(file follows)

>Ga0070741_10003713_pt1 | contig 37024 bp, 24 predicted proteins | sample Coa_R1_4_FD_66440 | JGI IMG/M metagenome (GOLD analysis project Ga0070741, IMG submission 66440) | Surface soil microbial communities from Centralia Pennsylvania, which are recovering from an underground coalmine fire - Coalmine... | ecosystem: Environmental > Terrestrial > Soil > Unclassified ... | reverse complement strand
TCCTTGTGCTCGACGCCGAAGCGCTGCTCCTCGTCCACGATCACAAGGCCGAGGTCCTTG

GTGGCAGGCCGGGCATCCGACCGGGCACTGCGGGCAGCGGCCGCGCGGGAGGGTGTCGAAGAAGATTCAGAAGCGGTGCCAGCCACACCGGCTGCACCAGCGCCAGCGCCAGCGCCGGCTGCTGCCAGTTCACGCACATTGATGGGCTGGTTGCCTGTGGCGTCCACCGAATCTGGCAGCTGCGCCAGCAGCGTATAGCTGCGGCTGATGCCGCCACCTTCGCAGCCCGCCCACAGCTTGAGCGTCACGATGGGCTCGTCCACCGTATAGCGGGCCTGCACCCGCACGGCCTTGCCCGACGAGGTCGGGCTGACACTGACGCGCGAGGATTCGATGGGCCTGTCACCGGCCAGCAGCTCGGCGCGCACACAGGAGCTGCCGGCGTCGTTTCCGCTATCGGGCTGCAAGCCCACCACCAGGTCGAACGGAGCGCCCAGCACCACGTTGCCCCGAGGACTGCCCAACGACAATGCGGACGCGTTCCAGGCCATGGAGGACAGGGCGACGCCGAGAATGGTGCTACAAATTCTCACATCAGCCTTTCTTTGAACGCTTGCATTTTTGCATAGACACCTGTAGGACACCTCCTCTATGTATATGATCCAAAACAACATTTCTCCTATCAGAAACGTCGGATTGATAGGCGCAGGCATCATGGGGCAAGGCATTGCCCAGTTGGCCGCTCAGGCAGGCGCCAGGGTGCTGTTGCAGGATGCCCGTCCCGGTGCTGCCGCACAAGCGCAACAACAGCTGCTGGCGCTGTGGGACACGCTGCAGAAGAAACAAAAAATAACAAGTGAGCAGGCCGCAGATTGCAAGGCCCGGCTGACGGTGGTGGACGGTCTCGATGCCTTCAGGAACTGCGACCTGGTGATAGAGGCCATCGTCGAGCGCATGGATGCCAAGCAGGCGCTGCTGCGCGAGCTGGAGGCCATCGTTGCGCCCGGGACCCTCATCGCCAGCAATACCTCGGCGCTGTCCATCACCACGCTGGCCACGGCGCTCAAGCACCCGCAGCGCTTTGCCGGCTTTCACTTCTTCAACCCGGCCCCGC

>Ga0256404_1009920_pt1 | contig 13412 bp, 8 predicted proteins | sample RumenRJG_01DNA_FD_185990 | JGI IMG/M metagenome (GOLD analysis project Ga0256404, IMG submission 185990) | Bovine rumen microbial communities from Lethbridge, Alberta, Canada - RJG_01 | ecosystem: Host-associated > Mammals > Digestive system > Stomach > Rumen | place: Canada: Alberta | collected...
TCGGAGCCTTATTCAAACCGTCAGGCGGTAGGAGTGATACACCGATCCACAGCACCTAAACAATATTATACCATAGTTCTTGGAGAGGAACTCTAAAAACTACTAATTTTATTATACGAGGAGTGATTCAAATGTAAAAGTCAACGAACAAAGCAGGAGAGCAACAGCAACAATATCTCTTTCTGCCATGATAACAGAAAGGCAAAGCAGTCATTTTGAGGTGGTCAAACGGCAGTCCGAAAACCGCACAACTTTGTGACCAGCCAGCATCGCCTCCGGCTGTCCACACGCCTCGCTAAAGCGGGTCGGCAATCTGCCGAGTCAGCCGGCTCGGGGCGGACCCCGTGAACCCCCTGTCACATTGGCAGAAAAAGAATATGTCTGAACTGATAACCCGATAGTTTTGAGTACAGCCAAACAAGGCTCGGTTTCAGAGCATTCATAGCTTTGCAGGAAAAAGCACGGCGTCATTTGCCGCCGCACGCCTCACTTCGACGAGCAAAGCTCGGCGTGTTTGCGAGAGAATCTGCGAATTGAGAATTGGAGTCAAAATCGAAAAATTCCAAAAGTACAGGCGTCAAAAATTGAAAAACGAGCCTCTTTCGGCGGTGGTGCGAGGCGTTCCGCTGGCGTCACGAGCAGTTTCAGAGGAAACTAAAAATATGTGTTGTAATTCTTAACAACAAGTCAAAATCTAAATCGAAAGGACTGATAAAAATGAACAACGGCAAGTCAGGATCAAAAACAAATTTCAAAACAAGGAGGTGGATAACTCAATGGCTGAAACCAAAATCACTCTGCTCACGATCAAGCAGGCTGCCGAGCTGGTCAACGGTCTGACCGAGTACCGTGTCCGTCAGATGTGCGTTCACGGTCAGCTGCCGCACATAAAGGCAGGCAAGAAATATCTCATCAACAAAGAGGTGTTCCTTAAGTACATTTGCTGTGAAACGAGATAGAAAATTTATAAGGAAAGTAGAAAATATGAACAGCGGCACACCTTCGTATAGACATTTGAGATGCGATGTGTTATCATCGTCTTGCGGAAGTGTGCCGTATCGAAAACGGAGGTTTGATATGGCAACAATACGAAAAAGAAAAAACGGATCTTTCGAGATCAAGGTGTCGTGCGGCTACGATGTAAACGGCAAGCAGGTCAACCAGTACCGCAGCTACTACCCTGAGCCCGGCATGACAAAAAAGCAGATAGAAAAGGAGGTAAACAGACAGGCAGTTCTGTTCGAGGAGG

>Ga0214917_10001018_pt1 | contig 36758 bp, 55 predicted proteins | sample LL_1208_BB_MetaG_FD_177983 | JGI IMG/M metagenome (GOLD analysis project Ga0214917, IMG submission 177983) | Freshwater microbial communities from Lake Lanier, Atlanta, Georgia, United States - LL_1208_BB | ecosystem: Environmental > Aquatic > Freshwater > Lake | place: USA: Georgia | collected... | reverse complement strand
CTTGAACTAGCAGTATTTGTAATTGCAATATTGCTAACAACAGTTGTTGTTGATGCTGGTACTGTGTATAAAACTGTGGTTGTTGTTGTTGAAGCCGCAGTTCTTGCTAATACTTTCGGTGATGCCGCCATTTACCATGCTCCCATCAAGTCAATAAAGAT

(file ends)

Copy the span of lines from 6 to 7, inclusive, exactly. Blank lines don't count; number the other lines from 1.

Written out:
>Ga0214917_10001018_pt1 | contig 36758 bp, 55 predicted proteins | sample LL_1208_BB_MetaG_FD_177983 | JGI IMG/M metagenome (GOLD analysis project Ga0214917, IMG submission 177983) | Freshwater microbial communities from Lake Lanier, Atlanta, Georgia, United States - LL_1208_BB | ecosystem: Environmental > Aquatic > Freshwater > Lake | place: USA: Georgia | collected... | reverse complement strand
CTTGAACTAGCAGTATTTGTAATTGCAATATTGCTAACAACAGTTGTTGTTGATGCTGGTACTGTGTATAAAACTGTGGTTGTTGTTGTTGAAGCCGCAGTTCTTGCTAATACTTTCGGTGATGCCGCCATTTACCATGCTCCCATCAAGTCAATAAAGAT